The men were also disturbed by rapping noises upstairs. On the second night, they determined the noise was coming from Anna’s room, the daughter with the nervous condition. The hammering seemed to be coming from the inside panel of the door. They burst into the room, thinking to catch her in the act, but she was far from the door when they entered. Austin later wrote: "The young lady was in bed, covered up and out of reach of the door. We examined the panel and found dents where it had been struck."

The two men would depart from the house believing that whatever phenomenon was being experienced there, it was genuine.

The outbreak continued, becoming both a physical and psychological attack on the entire family. The night time hours were filled with rapping, knockings, voices, screams and bizarre sounds, while the daylight hours saw objects sailing about through the rooms. Silverware bent and twisted, windows broke, papers scattered and tables and chairs danced across the floor as if they had come to life. And of course, the strange effigies continued to appear. It was reported in the New Haven Journal that: "In a short space of time so many figures were constructed that it would not have been possible for a half a dozen women, working steadily for several hours, to have completed their design, and arrange the picturesque tableau. Yet these things happened in short space of time, with the whole house on the watch. In all, about 30 figures were constructed during this period."

Author Joseph Citro wrote that one of the kneeling figures, wearing a dress belonging to Mrs. Phelps, was so realistic that when the youngest child walked into a room with his sister and saw the effigy, he whispered to her: "Be still, Ma is saying prayers."

Unfortunately, the haunting was not limited to the destruction of items in the house. Daughter Anna soon became a target for the spirit’s wrath, as did young Henry. A reporter from the New York Sun wrote that he visited the house at the end of April 1850 and was present in a room with Anna and Mrs. Phelps and was able to observe them at all times. At one point, he saw Anna’s arm jerk and twitch and she announced that she had just been pinched. The reporter rolled back her sleeve and stated that her arm bore several savage-looking red marks.

At other times, Anna was slapped by unseen hands. Those present sometimes only saw the girl shake or jerk her head, but reported hearing the sound of a slap. They often saw red marks and welts appear on her skin. Once, while she was asleep, a pillow was reportedly pressed over her head and then tied around her neck with tape. According to the editor of the Bridgeport Standard, she nearly died.

But Henry was tortured even further. He was beaten, pinched, struck and occasionally rendered unconscious and abducted. Once, in the presence of Dr. Phelps, he was hit with a flurry of small stones. A newspaper reporter claimed that he once saw the boy carried from this bed by an invisible force and dumped on the floor. In front of a number of witnesses, he was once lifted into the air so high that his hair brushed the ceiling of the room. One day, he vanished and would later be found outside, tied up and suspended from a tree. He had no idea how he had gotten there.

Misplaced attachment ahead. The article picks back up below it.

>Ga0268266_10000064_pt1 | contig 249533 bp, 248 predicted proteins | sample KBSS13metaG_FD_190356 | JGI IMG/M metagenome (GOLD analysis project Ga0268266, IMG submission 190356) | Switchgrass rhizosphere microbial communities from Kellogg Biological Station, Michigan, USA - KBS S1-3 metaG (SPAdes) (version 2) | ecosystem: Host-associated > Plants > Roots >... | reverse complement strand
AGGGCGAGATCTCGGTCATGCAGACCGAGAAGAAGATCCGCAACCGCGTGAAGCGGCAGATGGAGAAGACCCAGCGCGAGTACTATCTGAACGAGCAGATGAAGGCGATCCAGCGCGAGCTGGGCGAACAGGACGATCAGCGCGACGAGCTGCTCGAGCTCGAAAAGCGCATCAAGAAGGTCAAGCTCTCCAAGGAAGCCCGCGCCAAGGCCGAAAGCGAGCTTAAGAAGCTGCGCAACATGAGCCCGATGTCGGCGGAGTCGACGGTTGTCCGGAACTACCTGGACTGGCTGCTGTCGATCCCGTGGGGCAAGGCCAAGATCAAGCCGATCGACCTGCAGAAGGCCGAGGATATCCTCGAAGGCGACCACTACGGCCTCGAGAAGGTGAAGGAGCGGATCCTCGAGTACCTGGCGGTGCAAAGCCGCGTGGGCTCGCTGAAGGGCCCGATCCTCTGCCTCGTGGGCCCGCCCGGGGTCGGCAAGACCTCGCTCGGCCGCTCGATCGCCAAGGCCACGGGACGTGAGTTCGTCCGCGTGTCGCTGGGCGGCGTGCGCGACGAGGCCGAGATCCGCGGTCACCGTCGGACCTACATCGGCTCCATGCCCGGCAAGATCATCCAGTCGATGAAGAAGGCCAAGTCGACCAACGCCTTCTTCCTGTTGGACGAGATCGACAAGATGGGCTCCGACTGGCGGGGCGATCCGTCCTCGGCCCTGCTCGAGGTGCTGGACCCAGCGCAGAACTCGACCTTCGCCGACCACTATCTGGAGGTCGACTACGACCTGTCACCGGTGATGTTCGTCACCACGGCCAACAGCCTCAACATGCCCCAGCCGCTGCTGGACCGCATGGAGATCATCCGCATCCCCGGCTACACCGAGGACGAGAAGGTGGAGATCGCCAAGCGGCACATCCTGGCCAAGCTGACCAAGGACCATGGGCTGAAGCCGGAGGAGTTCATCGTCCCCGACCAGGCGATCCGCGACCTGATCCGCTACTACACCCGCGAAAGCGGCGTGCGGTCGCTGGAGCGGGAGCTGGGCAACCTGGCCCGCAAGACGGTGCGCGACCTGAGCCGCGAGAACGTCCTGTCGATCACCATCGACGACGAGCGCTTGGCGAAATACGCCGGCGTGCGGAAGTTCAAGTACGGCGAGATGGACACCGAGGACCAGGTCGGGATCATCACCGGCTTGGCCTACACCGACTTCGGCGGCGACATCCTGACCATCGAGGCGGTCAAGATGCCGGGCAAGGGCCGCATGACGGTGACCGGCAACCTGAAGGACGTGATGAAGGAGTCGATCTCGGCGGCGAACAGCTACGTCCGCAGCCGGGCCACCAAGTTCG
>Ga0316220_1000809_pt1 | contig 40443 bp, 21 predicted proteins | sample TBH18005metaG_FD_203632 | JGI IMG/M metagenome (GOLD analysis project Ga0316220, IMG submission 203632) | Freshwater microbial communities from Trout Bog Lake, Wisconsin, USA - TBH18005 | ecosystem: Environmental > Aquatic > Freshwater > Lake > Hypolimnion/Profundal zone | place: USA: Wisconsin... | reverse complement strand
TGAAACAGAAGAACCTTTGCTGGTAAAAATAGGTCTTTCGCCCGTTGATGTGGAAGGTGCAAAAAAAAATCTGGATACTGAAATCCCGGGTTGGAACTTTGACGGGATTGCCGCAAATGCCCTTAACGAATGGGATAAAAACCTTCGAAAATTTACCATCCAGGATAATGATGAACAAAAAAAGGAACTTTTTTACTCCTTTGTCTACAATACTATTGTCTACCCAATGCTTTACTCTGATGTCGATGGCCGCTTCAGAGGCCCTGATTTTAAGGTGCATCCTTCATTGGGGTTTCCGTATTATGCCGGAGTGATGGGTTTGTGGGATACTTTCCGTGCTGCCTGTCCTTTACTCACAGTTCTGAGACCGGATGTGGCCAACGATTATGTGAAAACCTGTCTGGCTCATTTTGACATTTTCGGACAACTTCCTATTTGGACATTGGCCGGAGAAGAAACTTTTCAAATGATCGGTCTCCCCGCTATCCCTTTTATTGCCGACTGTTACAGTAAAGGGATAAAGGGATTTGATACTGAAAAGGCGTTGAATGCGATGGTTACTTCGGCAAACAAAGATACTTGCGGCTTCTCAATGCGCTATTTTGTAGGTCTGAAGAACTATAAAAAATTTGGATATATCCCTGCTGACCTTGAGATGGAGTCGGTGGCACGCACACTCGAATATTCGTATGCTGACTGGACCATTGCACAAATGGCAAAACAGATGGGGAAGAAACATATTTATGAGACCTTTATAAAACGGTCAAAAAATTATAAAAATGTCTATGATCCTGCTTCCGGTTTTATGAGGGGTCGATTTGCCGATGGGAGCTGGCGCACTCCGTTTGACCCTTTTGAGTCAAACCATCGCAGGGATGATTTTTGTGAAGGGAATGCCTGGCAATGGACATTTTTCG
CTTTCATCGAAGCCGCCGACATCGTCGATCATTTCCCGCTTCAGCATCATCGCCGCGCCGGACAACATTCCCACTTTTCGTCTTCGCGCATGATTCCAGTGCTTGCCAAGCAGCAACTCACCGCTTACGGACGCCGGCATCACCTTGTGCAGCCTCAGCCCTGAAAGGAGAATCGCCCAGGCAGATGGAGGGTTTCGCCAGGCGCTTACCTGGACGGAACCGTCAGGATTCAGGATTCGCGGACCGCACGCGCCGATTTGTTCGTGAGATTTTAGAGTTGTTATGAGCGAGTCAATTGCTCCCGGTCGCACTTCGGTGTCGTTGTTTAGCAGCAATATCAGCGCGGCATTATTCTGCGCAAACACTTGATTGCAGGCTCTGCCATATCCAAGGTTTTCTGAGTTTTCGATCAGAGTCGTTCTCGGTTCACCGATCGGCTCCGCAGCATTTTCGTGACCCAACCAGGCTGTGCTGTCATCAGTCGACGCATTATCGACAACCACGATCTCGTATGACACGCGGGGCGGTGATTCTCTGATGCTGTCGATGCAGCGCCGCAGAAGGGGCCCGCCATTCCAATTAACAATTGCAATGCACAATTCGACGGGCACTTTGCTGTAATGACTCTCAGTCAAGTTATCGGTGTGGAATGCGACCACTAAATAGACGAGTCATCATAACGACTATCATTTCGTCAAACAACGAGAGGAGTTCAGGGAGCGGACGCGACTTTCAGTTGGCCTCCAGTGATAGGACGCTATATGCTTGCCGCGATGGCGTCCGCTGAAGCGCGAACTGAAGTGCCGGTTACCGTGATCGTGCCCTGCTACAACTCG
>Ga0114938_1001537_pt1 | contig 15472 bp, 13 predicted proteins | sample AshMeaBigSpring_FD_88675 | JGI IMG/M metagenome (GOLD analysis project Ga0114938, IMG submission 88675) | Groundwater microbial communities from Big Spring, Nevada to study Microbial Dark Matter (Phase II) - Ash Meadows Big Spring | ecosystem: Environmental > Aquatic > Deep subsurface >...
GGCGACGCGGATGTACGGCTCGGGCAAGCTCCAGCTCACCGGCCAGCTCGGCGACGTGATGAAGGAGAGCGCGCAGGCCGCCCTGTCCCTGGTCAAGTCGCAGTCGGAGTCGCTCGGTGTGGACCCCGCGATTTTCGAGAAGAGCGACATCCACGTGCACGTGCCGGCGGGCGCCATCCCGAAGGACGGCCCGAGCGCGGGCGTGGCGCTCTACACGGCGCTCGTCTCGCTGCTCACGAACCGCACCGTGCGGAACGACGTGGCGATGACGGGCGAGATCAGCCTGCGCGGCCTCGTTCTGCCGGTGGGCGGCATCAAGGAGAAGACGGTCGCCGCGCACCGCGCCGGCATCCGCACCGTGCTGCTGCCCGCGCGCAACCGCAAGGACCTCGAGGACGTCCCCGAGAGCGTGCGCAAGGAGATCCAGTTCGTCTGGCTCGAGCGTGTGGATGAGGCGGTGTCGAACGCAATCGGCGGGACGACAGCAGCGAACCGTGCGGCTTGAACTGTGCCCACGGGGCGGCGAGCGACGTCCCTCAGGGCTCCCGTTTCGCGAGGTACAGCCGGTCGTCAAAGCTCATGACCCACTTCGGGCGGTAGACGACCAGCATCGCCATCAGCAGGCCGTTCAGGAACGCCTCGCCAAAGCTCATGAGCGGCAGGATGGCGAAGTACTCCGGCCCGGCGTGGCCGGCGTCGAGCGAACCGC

The young boy was also burned, thrown into a cistern of water and his clothing torn apart in front of visiting clergymen. He was discovered missing again one afternoon and he was later discovered shoved onto a closet shelf with a rope around his neck.

Numerous theories were put forth (and continue to be today) as to just what was going on in the Phelps house. Many believed that the house had been invaded by intelligent spirits, bound and determined to wreak havoc with the family. But why? Locals stated that the haunting was caused by the ghost of a Goody Bassett, who was hanged near the house for witchcraft in 1651. However, there was no evidence to support this piece of fanciful lore.

While the charges of the skeptics about trickery seemed to be mostly answered by more displays of incredible happenings, the question still remains as to whether the haunting could have been the work of unconscious or involuntary psycho-kinesis. The poltergeist-like events that occurred could have been the unknowing manipulations of Anna (she of the "nervous condition) or even perhaps Mrs. Phelps, who was bitter and unhappy in her new home. Nearly all of the phenomena could be explained in this matter, save for the eerie and mysterious effigies that appeared in locked rooms.

It would be these figures, along with the knocking and rapping sounds, that would convince Dr. Phelps and some of the other clergymen that the force in the house was clearly a "demonic" one. Reverend John Mitchell, who spent the most time in the house as an investigator, even managed to engage the spirits in conversation using a primitive alphabet code of raps and replies. However, the foul answers that he received to his questions had him believing Phelps’ insistence that the force was an evil one.

And the communication continued beyond mere knocks and raps. On one occasion, Dr. Phelps was in his study alone, writing at his desk. He turned away for a moment and when he turned back he found that his sheet of paper, which had been blank, was now covered with strange-looking writing. The ink on the paper was still wet.